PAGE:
How did China fall in love with dockless bikeshare?

Commuters in Beijing, 2017. Image: Getty.

Visiting Guangzhou in South East China in the late 1970s, my grandmother was struck by the streets full of cyclists, peddling their aging bicycles down wide boulevards without any other traffic. China’s process of “reform and opening up” changed all that – at least for a time. Cycling was understood as a symbol of Maoist China; owning a car became an achievable symbol of affluence.

Today, though, the bikes are coming back to China’s streets. Chinese bicycle sharing companies Mobike and Ofo rank among the country’s most successful start-ups, and have rolled out millions of bicycles to China’s cities. Mobike claims there are 2m rides per day on its platform in Guangzhou alone. There is, as one Uber executive  described the experience users of the car sharing service should have when they used it for the first time, a “feeling of plenty” whenever you open the apps.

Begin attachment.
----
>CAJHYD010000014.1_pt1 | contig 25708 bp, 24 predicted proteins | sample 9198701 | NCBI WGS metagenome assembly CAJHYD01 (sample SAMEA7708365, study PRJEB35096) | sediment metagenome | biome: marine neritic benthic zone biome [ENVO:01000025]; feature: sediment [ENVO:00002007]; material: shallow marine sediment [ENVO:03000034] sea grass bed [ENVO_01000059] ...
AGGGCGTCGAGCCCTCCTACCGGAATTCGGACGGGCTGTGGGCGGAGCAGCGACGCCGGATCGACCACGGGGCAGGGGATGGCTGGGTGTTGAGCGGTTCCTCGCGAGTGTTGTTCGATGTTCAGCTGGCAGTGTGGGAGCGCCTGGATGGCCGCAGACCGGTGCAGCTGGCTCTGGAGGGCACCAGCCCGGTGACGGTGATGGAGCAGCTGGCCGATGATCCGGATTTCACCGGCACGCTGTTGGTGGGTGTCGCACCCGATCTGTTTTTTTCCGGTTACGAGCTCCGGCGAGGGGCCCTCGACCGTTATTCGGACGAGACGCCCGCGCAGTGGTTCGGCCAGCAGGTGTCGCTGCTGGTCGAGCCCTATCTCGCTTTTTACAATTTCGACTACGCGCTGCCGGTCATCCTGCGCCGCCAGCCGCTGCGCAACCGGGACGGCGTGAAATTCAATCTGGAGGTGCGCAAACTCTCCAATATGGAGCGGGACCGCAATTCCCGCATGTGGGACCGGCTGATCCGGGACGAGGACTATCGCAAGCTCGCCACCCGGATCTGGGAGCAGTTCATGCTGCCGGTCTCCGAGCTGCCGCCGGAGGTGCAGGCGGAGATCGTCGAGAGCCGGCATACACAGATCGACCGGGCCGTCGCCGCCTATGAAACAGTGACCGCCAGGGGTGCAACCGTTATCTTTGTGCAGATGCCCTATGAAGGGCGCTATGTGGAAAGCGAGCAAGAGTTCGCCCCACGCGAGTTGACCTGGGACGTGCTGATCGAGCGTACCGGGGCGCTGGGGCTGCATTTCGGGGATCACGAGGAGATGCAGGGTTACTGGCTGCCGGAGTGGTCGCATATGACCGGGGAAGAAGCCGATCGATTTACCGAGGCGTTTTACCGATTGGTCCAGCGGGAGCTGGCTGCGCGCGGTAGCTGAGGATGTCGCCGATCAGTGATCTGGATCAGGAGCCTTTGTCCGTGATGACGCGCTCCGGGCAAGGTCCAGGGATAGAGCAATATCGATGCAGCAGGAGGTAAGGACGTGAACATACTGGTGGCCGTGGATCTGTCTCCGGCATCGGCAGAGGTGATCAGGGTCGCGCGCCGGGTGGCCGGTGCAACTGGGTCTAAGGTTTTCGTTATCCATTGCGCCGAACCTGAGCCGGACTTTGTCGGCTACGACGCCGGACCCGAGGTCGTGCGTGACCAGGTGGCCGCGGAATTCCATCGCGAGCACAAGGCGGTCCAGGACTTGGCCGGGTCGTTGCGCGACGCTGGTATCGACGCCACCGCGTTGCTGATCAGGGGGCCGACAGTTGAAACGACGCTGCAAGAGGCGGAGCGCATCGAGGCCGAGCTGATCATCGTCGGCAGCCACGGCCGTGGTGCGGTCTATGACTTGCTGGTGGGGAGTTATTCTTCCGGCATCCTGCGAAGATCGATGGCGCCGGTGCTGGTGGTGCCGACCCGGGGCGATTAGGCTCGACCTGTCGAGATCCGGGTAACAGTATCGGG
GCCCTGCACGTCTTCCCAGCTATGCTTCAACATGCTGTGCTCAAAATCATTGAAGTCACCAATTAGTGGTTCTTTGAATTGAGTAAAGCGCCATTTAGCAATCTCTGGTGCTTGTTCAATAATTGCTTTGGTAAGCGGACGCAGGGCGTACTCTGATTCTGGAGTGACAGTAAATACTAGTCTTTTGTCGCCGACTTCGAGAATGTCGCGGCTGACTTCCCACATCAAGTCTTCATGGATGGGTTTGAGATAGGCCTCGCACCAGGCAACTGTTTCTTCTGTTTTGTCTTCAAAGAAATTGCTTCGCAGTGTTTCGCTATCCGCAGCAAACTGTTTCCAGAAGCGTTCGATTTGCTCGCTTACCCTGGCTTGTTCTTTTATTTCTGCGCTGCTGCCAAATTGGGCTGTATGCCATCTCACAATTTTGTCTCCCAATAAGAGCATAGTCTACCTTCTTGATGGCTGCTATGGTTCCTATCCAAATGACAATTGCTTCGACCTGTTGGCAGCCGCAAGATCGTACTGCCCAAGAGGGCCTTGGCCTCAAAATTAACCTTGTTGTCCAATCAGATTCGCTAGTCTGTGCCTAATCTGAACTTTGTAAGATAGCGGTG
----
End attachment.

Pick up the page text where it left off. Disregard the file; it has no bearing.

Even in the outer district of Beijing where I live, as far from the centre of town as Bromley is to Trafalgar Square, the bicycles are unavoidable. Taking a five minute walk to the shops today (anything more and I’d cycle) I counted almost 100 dockless bicycles.

They are quite unlike the bicycles my grandmother remembers. These are smart bikes, with about 300 patents involved in their production. They are unlocked and paid for in seconds with a scan of the bicycle’s QR code.

Mobike says it operates one of the largest Internet of Things networks in the world and is integrated into WeChat, China’s equivalent of WhatsApp. Both companies nudge their customers into using bicycles responsibly. Users receive points for parking inside a geo-fenced area, which are agreed with local authorities. and are lose them for parking in inappropriate spaces or damaging a bicycle.

This is changing urban transport in China – not just in Beijing and Guangzhou but also in the “tier two and three” cities that are unknown in the West but which drive much of the country’s growth. By helping people to connect quickly to subway or bus services, bicycle sharing companies are enabling a modal shift towards sustainable transport. The huge amounts of data the companies are collecting also helps city planners to adjust local transport routes to reflect passenger flows.